What?the general solution
“Antifragile” systems thrive on stressors. They don’t achieve this merely being able to change directions quickly and easily. Rather, they efficiently generate options enabling them to essentially be in many places at once. Nature does this without trying, but humans must continually improve their thinking and routines to emulate these natural processes.
Antifragile things thrive on stress and volatility. Nassim Nicholas Taleb coined this term to mean negative fragility. The best example we have of an antifragile system is DNA-based life on Earth. As a micro-example, dandelions are damn near impossible to eradicate; disruption and unpredictable events just make them spread all over the place.
“Dandelions” in business are extremely rare—Amazon is one example of very few. Unlike a vast majority of businesses, Amazon welcomes unpredictable events and volatility because they are likely well positioned to exploit those events relative to their competitors. It’s not just Amazon’s huge size, and they don’t place the right bets because they have a crystal ball. It’s just that they’re structured so that their size enables and encourages them to place so many small but independent bets.
You likely can’t be like Amazon. But you can engineer your systems and business to achieve antifragility nature’s way.
When a system’s design emerges in response to natural stressors options emerge to cope with those stressors. It’s not an intelligent process so much as the stressors kill off the parts of the system that are not fit for purpose. Natural variation of options (e.g. genetic recombination) in the neighborhood of the failed options results in options, some of which are more tolerate the stressors. Sometimes the best option is simply a duplicate of the original providing some redundancy. In the end, the whole achieves antifragility at the expense of the fragility of its parts, specifically any of the unfit options that were filtered by the stressors.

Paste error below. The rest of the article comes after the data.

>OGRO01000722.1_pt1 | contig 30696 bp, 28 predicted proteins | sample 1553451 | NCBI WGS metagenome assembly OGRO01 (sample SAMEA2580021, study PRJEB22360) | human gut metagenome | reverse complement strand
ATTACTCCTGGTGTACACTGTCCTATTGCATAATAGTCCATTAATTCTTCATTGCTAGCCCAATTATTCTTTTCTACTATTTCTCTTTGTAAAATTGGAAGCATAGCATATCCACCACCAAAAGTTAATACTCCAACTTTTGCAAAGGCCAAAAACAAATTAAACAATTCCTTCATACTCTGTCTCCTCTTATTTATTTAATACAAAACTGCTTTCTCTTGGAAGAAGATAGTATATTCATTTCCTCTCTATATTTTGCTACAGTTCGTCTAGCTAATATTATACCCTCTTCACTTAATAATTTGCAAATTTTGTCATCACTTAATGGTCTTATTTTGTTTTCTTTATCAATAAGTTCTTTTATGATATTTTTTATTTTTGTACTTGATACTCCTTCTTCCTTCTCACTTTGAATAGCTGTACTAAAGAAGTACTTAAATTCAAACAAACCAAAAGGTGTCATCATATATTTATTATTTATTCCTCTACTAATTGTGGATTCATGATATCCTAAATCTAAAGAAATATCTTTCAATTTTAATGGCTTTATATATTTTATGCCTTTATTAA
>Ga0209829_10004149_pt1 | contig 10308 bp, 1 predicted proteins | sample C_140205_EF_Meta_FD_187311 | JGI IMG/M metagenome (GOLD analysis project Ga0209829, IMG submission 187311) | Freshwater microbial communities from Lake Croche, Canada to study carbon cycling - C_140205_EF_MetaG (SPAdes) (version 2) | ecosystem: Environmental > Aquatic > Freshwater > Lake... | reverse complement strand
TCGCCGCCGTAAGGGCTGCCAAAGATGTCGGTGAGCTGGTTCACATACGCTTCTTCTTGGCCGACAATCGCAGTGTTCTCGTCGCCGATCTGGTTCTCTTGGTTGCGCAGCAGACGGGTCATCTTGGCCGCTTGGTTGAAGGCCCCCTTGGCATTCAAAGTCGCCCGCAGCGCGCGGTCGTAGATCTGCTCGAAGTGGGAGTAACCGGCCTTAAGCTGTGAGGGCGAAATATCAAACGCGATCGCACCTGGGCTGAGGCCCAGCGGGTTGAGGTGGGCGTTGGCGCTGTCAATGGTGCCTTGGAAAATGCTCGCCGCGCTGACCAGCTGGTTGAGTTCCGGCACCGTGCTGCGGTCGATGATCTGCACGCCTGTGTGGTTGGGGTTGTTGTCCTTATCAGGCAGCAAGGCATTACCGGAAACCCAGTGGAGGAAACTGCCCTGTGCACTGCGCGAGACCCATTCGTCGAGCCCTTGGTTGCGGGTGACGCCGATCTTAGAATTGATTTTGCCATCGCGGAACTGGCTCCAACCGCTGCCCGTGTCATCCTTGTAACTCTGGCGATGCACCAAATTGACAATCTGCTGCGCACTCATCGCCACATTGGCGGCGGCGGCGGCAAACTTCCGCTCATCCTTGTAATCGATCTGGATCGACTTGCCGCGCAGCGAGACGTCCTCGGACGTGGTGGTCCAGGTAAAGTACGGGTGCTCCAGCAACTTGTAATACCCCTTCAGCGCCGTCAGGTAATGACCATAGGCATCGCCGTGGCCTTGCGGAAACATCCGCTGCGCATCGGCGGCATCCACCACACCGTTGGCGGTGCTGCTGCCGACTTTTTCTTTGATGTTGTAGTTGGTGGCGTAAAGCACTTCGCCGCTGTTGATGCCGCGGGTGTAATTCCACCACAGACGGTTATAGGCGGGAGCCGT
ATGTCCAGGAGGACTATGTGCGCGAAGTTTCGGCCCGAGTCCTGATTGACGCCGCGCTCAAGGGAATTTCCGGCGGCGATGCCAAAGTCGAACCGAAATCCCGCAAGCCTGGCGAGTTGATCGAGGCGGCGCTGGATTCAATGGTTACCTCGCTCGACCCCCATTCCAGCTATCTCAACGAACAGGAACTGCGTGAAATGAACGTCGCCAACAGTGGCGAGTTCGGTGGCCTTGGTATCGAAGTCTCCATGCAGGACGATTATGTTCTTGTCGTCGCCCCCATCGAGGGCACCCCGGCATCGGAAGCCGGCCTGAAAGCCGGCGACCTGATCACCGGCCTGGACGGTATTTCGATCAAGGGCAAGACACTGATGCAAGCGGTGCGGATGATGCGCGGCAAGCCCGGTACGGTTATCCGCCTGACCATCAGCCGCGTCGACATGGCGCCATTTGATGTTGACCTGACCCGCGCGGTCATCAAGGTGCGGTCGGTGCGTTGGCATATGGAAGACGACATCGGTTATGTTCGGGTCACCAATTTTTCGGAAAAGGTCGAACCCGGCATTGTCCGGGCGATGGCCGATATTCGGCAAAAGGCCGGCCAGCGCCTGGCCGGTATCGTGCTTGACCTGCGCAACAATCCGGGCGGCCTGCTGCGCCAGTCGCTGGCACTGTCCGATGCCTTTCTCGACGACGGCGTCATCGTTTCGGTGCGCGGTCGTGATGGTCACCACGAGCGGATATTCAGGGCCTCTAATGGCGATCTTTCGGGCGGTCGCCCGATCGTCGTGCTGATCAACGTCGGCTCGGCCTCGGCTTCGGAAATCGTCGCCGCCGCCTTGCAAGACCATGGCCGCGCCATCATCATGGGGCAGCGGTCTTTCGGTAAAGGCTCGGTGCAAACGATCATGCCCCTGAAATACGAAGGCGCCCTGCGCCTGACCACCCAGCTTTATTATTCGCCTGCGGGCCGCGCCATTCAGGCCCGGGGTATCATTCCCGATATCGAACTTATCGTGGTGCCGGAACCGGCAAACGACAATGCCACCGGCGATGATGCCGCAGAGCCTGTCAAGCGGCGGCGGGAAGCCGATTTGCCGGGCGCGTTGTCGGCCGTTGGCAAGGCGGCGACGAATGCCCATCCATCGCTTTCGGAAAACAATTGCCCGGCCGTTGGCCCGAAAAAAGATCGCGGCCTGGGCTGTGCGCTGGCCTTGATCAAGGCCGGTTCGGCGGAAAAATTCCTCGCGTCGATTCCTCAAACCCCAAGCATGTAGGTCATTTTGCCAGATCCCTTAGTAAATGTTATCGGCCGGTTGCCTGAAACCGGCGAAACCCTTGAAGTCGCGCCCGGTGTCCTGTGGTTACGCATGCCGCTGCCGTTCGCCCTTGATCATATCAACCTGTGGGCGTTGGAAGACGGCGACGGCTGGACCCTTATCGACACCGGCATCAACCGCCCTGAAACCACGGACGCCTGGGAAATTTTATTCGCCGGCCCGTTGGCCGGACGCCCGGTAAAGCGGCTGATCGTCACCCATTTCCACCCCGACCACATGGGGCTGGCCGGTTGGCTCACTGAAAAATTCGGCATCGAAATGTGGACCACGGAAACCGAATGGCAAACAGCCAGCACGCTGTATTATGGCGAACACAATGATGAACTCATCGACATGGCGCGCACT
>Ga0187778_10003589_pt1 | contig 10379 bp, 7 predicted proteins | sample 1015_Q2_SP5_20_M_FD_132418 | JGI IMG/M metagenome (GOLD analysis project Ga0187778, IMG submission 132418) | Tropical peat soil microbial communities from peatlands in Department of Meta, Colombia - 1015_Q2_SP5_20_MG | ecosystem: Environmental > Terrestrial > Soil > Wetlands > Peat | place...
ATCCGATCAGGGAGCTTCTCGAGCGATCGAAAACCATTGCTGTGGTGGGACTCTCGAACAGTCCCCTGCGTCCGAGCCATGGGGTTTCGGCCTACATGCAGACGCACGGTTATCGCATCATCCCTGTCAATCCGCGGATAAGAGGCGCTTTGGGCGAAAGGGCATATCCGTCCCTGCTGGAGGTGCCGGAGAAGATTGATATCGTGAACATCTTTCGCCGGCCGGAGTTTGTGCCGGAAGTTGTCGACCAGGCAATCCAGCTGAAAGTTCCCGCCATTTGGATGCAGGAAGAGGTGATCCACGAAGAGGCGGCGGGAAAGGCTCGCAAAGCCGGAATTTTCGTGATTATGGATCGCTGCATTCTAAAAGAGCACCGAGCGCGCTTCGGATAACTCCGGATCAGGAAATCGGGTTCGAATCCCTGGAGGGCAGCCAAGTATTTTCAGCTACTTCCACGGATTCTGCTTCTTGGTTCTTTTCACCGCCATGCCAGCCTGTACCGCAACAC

The mechanism looks like “adaptation”. But what’s really occurring is that the system is creating many options and expecting a vast majority to fail. Every living organism is one of life’s “options” in their specific environment. Every cell is an option within an organism. An organism “improves” or adapts when unfit cells die, just like a species improves when unfit individuals are proven unfit, just like life as a whole “improves” when unfit species are filtered. In these examples, the whole achieves antifragility at the expense of the parts.
All of the Amazon’s offerings like Prime and Echo that strengthen Amazon’s market position came at the expense of many others that were filtered. Smaller companies like yours can’t afford many product-level failures, but you can create finer grained options that strengthen the products and services you do offer. But you must to change your thinking to make it happen.
Options simply provide more possibilities for success. An enterprise organically transforms from fragile to agile to antifragile by learning to efficiently create, cull, and exercise options at all scales. This mindset is “Option-Based Thinking” or “OBT.”
This goes well beyond the cliche’ of “keeping your options open” much like “Lean” goes well beyond simply reducing waste. With Lean, Toyota turned a cliche into a way of life. Similarly Option-Based Thinking is an explicit strategy and discipline that actively cultivates options at multiple scales—anywhere that stressors have proven to create exposure and anywhere opportunities might hide.